COS 86-8 - Contemporary and historic fire regimes: The Pacific Northwest forests and fire severity project

Wednesday, August 9, 2017: 10:30 AM
E145, Oregon Convention Center
Ryan D. Haugo, The Nature Conservancy, Yakima, WA, Bryce Kellogg, The Nature Conservancy, Bend, OR, C. Alina Cansler, Rocky Mountain Research Station, USDA Forest Service, Missoula, MT, Kerry B. Kemp, The Nature Conservancy, Prairie City, OR, Jamie Robertson, The Nature Conservancy, Seattle, WA, Kerry L. Metlen, Southwest Oregon Field Office, The Nature Conservancy in Oregon, Medford, OR, Nicole Vaillant, USDA Forest Service, Christina Restaino, UC Davis, Davis, CA and Crystal Kolden, Department of Forest, Rangeland, and Fire Sciences, University of Idaho, Moscow, ID

Wildfire is at the center of many forest conservation and management efforts across North America. Wildfire is cited as both a threat and an essential tool to promote resilient forest ecosystems in the face of a changing climate. We evaluated how much characteristic and uncharacteristic fire Pacific Northwest forests experienced between 1984 – 2014 from the perspective of ecosystems’ historic fire regimes. Historic and contemporary fire regimes were defined by both fire extent and severity. We characterized historic fire regime reference conditions for all forests across Oregon and Washington, USA using modified LANDFIRE biophysical setting models. Extent and severity of contemporary large wildfires (1984 – 2014) were mapped using relative differenced Normalized Burn Ratio (RdNBR) data from the Monitoring Trends in Burn Severity (MTBS) program. To correct known problems with MTBS fire severity mapping, we applied consistent RdNBR fire severity thresholds based upon pre-post fire plot data and LANDFIRE fire severity definitions.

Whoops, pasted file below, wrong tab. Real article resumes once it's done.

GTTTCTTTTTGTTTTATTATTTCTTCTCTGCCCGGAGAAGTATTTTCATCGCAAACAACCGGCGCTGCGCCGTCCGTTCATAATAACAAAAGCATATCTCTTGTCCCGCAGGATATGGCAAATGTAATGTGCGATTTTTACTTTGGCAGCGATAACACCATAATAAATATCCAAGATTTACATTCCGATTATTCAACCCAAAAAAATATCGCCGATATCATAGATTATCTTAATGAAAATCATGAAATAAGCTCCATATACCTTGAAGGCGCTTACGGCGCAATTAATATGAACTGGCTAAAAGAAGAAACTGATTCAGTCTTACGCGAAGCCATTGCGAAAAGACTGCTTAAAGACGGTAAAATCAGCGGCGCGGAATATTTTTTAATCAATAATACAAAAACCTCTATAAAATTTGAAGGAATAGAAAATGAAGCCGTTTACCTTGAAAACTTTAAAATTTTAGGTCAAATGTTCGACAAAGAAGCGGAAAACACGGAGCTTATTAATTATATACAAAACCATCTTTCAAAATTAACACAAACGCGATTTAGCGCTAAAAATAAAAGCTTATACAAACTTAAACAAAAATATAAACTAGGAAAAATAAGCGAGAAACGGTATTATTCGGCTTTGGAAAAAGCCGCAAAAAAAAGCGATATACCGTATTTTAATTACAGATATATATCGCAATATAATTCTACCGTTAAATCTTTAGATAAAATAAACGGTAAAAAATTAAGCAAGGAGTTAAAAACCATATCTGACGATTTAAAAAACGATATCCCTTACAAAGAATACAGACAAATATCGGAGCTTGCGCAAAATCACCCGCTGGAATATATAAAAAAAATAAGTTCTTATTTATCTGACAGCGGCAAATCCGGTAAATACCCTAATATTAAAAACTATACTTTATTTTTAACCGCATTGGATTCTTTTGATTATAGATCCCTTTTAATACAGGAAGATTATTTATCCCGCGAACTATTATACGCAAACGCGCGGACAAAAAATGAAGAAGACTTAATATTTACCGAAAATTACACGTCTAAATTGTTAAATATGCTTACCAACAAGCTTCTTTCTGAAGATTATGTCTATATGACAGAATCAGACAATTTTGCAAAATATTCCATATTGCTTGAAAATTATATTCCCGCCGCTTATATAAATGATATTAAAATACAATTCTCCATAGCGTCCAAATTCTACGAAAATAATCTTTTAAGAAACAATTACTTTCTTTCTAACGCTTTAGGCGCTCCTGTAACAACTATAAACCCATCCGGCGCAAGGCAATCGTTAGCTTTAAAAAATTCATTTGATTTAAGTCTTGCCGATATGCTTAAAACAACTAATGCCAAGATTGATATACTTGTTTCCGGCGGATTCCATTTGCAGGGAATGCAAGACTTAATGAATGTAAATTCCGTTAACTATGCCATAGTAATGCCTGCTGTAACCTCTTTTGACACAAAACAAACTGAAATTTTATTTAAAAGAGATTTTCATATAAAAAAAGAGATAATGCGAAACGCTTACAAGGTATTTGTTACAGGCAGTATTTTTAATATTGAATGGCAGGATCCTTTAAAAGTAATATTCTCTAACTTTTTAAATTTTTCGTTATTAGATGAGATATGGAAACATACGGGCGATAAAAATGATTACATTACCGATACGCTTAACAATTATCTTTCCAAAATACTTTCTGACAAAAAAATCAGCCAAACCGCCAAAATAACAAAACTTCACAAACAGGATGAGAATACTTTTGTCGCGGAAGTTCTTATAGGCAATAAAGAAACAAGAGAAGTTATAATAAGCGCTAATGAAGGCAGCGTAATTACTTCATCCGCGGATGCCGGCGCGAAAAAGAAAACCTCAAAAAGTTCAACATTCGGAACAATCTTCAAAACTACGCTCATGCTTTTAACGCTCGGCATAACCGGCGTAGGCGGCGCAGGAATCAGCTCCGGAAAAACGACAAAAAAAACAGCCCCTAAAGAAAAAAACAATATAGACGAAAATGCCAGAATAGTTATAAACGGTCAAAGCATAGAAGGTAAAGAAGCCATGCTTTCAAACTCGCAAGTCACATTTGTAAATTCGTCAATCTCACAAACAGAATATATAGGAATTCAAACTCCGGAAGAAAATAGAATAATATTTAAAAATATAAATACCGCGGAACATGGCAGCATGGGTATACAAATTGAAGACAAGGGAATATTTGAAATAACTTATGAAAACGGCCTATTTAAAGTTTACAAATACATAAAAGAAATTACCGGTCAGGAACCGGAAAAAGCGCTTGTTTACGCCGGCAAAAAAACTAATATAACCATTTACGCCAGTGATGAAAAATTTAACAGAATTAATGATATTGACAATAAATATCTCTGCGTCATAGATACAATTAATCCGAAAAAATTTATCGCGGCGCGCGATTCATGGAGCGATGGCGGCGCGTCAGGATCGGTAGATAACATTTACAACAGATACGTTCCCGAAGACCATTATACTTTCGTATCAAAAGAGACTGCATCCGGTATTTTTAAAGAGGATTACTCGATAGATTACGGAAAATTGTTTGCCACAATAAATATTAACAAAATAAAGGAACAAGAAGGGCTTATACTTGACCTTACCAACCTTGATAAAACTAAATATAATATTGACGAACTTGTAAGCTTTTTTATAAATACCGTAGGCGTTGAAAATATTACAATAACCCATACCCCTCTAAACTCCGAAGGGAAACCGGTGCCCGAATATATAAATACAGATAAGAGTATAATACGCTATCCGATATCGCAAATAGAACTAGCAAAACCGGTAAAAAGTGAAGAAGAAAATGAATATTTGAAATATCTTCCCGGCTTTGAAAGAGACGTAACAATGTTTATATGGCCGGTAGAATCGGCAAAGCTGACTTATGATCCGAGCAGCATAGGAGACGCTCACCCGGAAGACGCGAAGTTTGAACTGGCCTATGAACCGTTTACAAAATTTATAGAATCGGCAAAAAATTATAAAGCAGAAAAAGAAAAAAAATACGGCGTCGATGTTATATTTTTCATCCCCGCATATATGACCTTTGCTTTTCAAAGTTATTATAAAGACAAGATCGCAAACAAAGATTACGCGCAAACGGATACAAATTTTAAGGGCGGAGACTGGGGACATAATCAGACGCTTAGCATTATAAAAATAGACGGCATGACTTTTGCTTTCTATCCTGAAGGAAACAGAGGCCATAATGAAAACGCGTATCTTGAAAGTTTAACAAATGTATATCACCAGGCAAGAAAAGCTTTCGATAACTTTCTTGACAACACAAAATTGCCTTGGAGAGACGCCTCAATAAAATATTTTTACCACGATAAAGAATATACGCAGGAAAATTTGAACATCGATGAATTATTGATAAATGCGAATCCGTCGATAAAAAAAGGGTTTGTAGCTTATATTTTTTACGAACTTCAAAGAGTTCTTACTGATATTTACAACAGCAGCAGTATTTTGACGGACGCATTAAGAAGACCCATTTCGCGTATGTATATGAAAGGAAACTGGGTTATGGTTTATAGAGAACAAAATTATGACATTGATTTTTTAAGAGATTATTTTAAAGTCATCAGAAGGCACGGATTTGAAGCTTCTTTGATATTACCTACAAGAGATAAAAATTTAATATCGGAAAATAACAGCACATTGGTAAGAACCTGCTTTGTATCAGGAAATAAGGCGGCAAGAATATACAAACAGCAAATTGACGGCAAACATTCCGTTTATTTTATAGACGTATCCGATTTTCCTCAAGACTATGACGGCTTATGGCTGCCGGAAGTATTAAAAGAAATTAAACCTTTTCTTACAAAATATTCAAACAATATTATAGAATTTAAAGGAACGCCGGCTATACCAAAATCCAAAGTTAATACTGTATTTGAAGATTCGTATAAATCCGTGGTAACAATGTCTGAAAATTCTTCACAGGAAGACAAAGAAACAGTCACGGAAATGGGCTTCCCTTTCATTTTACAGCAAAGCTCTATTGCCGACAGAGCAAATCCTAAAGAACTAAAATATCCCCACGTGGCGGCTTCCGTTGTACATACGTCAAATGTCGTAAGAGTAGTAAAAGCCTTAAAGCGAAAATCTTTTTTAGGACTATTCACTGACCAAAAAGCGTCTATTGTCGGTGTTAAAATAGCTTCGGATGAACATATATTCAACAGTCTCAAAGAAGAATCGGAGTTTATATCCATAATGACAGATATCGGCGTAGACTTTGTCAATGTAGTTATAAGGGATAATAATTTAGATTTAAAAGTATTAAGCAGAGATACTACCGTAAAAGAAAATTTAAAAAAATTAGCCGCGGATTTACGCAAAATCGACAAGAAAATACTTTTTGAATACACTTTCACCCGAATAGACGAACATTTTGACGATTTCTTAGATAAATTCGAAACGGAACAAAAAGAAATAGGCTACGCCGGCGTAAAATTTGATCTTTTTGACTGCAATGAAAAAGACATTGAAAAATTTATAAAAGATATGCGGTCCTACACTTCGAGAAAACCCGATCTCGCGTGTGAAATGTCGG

Across our study region we found large deficits in observed versus expected wildfire extent. Between 1984 – 2014 Pacific Northwest forests experienced 1.5m ha burned in large wildfires (>405 ha) compared to an expected 30 year burned area of 17.1 – 23.8m ha. The largest overall departure of contemporary fire regimes from historic reference conditions was a deficit of 9.2m ha of low-severity fire in dry forests historically maintained by frequent, low-severity fire (Fire Regime Group I). Similarly, we found a deficit of 3.9m ha of low and moderate-severity fire in forests historically characterized by a mixed-severity fire regime (Fire Regime Group III). Historical high-severity fire regimes (Fire Regime Groups IV & V) had a slight deficit of high-severity (0.2m ha) and excess of low-severity fire (<0.1m ha). Surprisingly, we did not find an overall excess of high severity fire across our study region (high-severity fire deficit 0.8m ha). However, high-severity fire constituted a greater relative proportion of total burned area than expected for historic fire regimes (34% observed versus 9.5 - 13.8% expected). These results support the focus of land management agencies and public lands stakeholders on restoring low-severity fire regimes within dry forests across the Pacific Northwest. Also, these results highlight that despite increases in annual burned area over recent decades, the Pacific Northwest continues to experience far less wildfire compared to historic fire regimes. Important next steps include evaluating the spatial patterns produced by contemporary versus historic fire regimes.